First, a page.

by
The Second Circuit denied a petition for review of the the BIA's decision affirming the IJ's order of removal of petitioner to the Dominican Republic. The court held that a conviction under New York Penal Law 165.50 is categorically an aggravated felony under 8 U.S.C. 1101(a)(43)(G). The court deferred to the BIA's reasonable interpretation of the ambiguous term "including" in "including receipt of stolen property" in section 1101(a)(43)(G). Under that interpretation, "'receipt of stolen property' is a distinct aggravated felony independent of theft and the property received need not have been stolen by means of 'theft' as generically defined." The court also determined that an intent to deprive is inherent in the requirement that an offender "knowingly" possesses stolen property. The court considered petitioner's remaining arguments and concluded that they are without merit. View "Santana v. Barr" on Justia Law

by
The Ninth Circuit denied a petition for review of the BIA's denial of immigration relief to petitioner. The panel held that Matter of Wu, 27 I. & N. Dec. 8 (BIA 2017), which held that California Penal Code section 245(a)(1), which proscribes certain aggravated forms of assault, is categorically a "crime involving moral turpitude" for purposes of the immigration laws, is consistent with Ceron v. Holder, 747 F.3d 773 (9th Cir. 2014) (en banc) and entitled to deference. Therefore, the panel held that the BIA correctly determined that petitioner's conviction under section 245(a)(1) was for a crime involving moral turpitude and that he was therefore inadmissible under the Immigration and Nationality Act (INA). The panel lacked jurisdiction to consider petitioner's challenges to the denial of his waiver under section 212(h) of the INA, because he failed to raise a cognizable legal or constitutional question concerning that determination. View "Safaryan v. Barr" on Justia Law

by
The Ninth Circuit denied a petition for review of the BIA's decision, holding that petitioner has adequately exhausted his particularly serious crime argument but that the BIA and IJ did not err in concluding that petitioner's conviction for being a felon in possession of a firearm or ammunition, in violation of 18 U.S.C. 922(g)(1) and 924(A)(2), constitutes a particularly serious crime barring withholding of removal.The panel also held that the termination of petitioner's grant of asylum by reopening his asylum-only proceeding was not error, and the IJ did not have jurisdiction to consider his request for an adjustment of status because of the limited scope of such proceedings. The panel stated that petitioner's request for an adjustment of status should have been made to the USCIS, not the IJ. View "Bare v. Barr" on Justia Law

by
The First Circuit denied Appellant's petition for review of the decision of the Board of Immigration Appeals (BIA) dismissing Appellant's appeal from the decision of the immigration judge (IJ) denying Appellant's application for asylum, withholding of removal (WOR), and protection under the United Nations Convention Against Torture (CAT), holding that the conclusions of the IJ and BIA were supported by substantial evidence.Appellant, a Honduran national, filed an application for asylum, WOR, and CAT relief. The IJ denied Appellant's applications and ordered that he be removed to Honduras. The BIA dismissed Appellant's petition for asylum and WOR and denied his application for protection under CAT. The First Circuit affirmed, holding (1) the BIA and IJ's conclusion that Appellant did not show that the government of Honduras was unable or unwilling to protect him was supported by substantial evidence; and (2) Appellant did not establish that it was more likely than not that he would be tortured if removed to Honduras. View "Gomez-Medina v. Barr" on Justia Law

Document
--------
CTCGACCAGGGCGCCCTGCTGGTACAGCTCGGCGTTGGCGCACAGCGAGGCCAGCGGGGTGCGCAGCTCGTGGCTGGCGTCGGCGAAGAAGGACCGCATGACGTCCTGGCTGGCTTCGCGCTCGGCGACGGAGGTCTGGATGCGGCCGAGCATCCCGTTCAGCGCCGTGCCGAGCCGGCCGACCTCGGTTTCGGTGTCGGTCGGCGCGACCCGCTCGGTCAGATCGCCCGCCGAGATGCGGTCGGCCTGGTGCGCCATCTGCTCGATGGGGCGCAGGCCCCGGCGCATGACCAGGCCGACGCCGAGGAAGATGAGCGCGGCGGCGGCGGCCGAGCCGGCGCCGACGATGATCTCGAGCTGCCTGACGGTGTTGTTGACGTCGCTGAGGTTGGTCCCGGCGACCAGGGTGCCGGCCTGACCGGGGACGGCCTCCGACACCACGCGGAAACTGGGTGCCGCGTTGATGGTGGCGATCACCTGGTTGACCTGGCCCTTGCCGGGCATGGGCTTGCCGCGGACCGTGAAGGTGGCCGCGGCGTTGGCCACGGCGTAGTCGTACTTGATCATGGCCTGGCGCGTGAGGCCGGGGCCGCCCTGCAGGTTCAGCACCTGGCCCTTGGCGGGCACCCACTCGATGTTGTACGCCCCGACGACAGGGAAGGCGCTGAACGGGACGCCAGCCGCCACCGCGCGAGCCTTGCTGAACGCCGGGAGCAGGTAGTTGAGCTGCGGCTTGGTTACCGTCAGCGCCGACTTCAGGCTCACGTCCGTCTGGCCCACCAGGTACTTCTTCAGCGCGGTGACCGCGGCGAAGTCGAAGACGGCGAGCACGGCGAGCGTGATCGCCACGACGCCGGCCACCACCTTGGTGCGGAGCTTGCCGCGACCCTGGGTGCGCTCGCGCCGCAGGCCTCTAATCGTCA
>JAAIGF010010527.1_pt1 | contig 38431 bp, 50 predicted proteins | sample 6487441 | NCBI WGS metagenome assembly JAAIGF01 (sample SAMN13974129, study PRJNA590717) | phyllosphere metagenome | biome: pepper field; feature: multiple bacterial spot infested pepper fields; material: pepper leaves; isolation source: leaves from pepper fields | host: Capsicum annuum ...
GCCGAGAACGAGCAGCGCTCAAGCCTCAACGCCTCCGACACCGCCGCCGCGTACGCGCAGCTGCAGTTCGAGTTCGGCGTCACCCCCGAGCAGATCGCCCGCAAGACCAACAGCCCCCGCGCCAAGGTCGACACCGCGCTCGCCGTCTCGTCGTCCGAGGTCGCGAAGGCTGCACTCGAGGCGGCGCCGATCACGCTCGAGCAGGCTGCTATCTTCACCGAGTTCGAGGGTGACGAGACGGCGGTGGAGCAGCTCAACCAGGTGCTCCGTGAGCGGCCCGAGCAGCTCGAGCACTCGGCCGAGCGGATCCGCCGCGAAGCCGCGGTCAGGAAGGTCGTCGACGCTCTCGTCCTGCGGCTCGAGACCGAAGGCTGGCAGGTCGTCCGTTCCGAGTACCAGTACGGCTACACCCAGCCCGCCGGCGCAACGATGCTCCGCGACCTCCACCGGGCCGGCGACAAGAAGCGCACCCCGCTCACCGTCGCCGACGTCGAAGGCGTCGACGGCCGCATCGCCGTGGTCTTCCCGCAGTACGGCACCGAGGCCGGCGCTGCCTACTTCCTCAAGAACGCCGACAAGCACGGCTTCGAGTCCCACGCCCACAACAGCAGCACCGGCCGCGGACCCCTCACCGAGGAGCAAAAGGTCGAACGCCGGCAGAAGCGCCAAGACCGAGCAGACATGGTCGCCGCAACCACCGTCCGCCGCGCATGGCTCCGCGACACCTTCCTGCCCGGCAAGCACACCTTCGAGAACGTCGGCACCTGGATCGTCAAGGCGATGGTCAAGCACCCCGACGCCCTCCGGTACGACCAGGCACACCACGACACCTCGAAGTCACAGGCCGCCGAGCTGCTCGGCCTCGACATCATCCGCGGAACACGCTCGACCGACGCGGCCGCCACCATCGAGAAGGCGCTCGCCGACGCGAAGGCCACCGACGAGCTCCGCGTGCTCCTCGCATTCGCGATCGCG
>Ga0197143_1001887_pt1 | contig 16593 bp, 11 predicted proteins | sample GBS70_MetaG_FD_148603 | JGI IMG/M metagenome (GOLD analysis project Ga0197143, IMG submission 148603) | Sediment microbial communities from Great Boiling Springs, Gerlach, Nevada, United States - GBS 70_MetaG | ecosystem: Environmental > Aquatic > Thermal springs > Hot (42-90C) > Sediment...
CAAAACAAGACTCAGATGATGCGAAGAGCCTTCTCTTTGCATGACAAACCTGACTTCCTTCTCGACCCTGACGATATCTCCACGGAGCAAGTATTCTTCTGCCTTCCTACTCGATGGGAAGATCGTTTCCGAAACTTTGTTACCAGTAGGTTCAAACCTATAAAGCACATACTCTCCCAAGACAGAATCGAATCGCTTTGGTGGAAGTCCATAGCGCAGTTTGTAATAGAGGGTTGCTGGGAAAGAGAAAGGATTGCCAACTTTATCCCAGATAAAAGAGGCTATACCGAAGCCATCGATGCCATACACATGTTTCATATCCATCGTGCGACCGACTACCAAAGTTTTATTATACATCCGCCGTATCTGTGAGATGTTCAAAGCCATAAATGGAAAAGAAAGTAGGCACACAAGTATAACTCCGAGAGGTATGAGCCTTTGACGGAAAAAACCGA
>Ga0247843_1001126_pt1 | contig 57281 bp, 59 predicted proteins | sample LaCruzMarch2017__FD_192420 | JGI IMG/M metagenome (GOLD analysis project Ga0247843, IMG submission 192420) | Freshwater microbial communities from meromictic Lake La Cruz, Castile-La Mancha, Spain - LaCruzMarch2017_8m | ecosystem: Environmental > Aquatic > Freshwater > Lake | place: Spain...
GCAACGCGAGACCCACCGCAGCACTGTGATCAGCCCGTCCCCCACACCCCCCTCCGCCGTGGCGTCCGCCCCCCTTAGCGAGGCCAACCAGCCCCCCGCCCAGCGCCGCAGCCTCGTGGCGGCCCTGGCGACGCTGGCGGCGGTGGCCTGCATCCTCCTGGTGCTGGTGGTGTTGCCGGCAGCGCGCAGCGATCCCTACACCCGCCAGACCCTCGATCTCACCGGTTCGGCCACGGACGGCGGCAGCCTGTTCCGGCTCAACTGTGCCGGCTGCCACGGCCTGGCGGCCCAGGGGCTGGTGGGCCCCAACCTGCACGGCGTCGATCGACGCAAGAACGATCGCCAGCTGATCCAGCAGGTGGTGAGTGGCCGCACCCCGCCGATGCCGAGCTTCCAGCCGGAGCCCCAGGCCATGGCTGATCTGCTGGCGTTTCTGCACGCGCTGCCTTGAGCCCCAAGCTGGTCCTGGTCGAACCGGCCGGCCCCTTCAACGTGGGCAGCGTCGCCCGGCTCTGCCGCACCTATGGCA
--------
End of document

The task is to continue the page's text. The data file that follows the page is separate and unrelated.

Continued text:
by
After Plaintiffs Moya and Ruiz applied to become naturalized citizens of the United States and the government denied their requests for disability exemptions from the civics and English testing requirements, they filed suit in federal court claiming that the naturalization process is unlawful.The Second Circuit affirmed the district court's dismissal of plaintiffs' claims, holding that the Immigration and Nationality Act (INA) does not allow Moya and Ruiz to seek judicial review of their denial of their applications until after completion of the available administrative review procedures, and thus Moya and Ruiz did not exhaust their administrative remedies. The court also held that the district court correctly found that the other plaintiff in this appeal, YMPJ, had Article III standing to sue, but did not fall within the zone of interests of the INA, the Administrative Procedure Act, or the Due Process Clause. Therefore, YMPJ, a non-profit organization that assists applicants for naturalization, could not bring a cause of action on its own behalf. View "Moya v. United States Department of Homeland Security" on Justia Law

by
The Fifth Circuit denied petitions for review of the BIA's dismissal of petitioner's appeal of the IJ's denial of asylum. The court held that the evidence does not compel a reasonable factfinder to conclude that petitioner has demonstrated he was persecuted in the People's Republic of China because of his political opinion.The court held that it has no authority to review the Board's decision declining to address the IJ's determinations of a lack of credibility and of corroborative evidence. The court also held that a reasonable factfinder would not be compelled to conclude that petitioner was persecuted for political rather than personal reasons, and thus he has not met his burden for his asylum petition. View "Changsheng Du v. Barr" on Justia Law